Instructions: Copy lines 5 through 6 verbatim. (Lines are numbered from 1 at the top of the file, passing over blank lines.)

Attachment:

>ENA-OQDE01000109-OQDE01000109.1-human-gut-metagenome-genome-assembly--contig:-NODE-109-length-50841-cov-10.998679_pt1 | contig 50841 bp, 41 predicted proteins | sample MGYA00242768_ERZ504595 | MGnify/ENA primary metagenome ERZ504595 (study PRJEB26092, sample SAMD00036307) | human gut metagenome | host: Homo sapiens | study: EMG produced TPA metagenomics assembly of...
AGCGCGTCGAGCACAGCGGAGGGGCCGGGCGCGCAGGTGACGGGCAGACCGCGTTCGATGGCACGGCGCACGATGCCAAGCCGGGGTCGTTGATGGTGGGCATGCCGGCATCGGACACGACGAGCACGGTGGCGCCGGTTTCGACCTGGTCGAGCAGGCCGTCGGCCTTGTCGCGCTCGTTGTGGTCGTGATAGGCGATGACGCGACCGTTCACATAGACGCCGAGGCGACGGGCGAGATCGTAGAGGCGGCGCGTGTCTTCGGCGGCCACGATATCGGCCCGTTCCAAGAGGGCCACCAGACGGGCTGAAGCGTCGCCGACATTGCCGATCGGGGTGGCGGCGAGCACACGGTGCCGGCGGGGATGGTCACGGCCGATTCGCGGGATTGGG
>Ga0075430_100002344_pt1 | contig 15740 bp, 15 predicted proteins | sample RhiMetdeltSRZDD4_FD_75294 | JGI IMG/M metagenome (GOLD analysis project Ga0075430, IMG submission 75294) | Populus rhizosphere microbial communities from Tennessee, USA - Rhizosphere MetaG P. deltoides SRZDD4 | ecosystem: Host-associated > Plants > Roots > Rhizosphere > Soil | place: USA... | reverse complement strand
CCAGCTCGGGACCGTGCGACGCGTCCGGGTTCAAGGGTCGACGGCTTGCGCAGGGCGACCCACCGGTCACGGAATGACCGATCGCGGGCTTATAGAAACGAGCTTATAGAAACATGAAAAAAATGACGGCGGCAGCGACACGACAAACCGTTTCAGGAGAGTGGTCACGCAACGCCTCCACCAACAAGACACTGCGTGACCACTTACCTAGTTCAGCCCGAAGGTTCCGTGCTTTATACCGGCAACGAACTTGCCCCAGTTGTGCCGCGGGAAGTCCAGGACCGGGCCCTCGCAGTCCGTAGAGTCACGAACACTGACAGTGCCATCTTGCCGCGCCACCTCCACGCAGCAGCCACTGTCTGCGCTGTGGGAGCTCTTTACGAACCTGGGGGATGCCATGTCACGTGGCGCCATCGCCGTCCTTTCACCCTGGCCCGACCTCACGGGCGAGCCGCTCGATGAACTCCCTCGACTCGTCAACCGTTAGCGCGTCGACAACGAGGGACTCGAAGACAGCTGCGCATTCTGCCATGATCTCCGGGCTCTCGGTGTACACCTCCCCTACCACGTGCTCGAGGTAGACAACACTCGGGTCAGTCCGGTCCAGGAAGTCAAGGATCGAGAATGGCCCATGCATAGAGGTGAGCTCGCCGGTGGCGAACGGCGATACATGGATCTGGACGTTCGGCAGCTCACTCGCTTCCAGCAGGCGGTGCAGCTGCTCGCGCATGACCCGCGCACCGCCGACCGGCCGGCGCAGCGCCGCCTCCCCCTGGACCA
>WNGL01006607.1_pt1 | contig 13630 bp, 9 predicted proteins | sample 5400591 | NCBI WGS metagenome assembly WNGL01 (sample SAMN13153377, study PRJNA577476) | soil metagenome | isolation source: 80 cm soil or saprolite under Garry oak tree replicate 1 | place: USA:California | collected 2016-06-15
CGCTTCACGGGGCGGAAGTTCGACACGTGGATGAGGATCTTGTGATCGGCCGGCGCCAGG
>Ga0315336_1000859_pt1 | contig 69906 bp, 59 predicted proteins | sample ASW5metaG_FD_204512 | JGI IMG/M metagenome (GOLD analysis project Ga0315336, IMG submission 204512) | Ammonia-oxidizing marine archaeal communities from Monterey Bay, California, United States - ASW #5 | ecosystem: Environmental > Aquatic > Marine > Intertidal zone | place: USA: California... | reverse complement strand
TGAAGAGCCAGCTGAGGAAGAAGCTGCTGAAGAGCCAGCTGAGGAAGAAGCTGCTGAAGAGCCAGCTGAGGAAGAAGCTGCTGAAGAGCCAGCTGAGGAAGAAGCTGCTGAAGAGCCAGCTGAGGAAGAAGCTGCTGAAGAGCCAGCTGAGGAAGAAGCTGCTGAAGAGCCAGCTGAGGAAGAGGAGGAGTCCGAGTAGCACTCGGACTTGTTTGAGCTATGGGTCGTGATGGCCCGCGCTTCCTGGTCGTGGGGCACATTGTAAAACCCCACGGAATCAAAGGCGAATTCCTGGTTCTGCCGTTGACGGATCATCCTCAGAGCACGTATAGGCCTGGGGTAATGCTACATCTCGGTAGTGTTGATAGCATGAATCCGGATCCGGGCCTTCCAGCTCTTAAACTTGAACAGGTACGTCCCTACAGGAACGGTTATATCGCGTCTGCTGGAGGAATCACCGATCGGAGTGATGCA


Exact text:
>WNGL01006607.1_pt1 | contig 13630 bp, 9 predicted proteins | sample 5400591 | NCBI WGS metagenome assembly WNGL01 (sample SAMN13153377, study PRJNA577476) | soil metagenome | isolation source: 80 cm soil or saprolite under Garry oak tree replicate 1 | place: USA:California | collected 2016-06-15
CGCTTCACGGGGCGGAAGTTCGACACGTGGATGAGGATCTTGTGATCGGCCGGCGCCAGG